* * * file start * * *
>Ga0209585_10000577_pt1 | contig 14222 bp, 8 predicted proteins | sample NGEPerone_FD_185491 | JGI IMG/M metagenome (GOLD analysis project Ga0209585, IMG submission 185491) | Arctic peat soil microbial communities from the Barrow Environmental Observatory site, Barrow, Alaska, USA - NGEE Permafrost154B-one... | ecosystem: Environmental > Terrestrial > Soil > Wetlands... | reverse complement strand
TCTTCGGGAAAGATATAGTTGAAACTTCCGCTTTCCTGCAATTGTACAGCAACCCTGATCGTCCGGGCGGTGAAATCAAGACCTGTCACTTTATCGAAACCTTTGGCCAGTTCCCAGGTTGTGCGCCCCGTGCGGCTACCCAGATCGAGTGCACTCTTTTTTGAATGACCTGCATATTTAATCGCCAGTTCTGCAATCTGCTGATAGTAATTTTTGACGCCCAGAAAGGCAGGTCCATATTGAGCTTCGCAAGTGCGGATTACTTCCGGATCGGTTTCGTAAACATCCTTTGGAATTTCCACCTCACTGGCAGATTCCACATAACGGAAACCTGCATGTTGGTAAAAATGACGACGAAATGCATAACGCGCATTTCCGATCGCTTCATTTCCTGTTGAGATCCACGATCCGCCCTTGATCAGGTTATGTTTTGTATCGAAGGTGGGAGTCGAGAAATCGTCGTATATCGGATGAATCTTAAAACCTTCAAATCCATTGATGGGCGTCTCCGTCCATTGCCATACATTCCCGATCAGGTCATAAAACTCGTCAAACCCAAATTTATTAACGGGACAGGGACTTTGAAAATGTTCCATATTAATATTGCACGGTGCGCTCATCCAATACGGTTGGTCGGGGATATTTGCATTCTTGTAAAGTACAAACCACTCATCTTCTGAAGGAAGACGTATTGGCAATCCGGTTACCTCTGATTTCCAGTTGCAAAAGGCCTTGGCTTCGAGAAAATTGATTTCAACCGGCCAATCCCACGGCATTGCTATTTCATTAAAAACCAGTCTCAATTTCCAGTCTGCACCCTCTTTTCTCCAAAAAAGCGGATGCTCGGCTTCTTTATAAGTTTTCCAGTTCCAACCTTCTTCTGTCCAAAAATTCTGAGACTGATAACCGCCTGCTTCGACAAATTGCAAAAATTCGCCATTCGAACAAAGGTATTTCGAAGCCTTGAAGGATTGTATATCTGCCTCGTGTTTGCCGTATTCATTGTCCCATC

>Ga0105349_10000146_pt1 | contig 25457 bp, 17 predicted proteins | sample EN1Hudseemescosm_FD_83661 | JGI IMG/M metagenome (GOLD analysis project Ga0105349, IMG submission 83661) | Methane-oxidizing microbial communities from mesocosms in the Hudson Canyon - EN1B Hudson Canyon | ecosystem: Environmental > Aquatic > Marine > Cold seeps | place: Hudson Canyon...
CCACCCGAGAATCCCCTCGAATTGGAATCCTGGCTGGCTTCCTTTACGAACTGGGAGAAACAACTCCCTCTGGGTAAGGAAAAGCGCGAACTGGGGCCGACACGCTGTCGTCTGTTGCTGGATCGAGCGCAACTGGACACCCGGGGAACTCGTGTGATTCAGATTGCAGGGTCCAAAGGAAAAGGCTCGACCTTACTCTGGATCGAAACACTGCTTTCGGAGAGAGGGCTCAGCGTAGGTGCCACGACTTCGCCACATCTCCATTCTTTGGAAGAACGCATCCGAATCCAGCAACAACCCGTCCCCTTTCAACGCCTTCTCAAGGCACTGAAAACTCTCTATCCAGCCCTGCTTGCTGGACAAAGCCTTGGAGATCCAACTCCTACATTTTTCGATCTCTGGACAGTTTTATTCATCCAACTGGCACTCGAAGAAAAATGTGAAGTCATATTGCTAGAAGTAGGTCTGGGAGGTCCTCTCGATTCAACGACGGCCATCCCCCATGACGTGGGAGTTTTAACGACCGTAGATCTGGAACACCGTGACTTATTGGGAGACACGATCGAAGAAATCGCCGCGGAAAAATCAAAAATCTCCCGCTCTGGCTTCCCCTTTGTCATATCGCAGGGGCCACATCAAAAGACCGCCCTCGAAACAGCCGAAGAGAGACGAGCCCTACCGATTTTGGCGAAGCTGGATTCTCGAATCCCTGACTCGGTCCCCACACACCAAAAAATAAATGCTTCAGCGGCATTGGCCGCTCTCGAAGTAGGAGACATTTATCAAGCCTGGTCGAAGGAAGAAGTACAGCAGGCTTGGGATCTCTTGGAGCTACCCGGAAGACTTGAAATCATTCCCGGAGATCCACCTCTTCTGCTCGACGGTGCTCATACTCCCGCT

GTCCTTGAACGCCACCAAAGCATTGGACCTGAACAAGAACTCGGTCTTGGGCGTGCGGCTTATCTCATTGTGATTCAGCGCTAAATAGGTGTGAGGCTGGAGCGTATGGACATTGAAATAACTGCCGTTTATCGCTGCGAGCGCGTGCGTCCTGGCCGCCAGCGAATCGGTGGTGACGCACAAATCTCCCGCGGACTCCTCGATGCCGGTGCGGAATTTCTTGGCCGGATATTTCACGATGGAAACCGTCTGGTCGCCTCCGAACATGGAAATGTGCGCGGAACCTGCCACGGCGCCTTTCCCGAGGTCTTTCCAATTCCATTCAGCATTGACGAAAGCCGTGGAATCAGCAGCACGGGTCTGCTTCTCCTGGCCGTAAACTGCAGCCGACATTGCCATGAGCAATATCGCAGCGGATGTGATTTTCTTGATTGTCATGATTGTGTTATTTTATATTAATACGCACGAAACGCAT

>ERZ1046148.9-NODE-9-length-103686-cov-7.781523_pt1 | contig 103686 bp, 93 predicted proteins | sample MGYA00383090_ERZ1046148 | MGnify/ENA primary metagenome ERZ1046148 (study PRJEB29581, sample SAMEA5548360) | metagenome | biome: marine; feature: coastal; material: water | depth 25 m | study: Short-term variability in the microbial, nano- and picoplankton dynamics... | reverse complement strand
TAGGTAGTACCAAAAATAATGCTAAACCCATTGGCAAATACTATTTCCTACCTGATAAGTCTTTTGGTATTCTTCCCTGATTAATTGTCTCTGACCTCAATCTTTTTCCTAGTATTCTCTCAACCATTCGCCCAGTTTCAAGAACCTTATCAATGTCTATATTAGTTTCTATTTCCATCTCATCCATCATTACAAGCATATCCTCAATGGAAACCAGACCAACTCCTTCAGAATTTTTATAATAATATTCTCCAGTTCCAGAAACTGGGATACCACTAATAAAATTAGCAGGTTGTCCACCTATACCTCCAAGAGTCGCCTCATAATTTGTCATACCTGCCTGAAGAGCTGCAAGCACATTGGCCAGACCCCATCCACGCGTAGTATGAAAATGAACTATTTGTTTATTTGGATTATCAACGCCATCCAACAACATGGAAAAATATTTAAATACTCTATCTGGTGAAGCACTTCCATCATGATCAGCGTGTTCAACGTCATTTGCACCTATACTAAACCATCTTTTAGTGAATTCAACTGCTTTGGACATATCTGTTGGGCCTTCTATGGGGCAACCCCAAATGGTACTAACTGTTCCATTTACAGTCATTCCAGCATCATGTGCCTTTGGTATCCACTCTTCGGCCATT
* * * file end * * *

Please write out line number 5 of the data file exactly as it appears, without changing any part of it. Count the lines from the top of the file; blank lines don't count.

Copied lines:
GTCCTTGAACGCCACCAAAGCATTGGACCTGAACAAGAACTCGGTCTTGGGCGTGCGGCTTATCTCATTGTGATTCAGCGCTAAATAGGTGTGAGGCTGGAGCGTATGGACATTGAAATAACTGCCGTTTATCGCTGCGAGCGCGTGCGTCCTGGCCGCCAGCGAATCGGTGGTGACGCACAAATCTCCCGCGGACTCCTCGATGCCGGTGCGGAATTTCTTGGCCGGATATTTCACGATGGAAACCGTCTGGTCGCCTCCGAACATGGAAATGTGCGCGGAACCTGCCACGGCGCCTTTCCCGAGGTCTTTCCAATTCCATTCAGCATTGACGAAAGCCGTGGAATCAGCAGCACGGGTCTGCTTCTCCTGGCCGTAAACTGCAGCCGACATTGCCATGAGCAATATCGCAGCGGATGTGATTTTCTTGATTGTCATGATTGTGTTATTTTATATTAATACGCACGAAACGCAT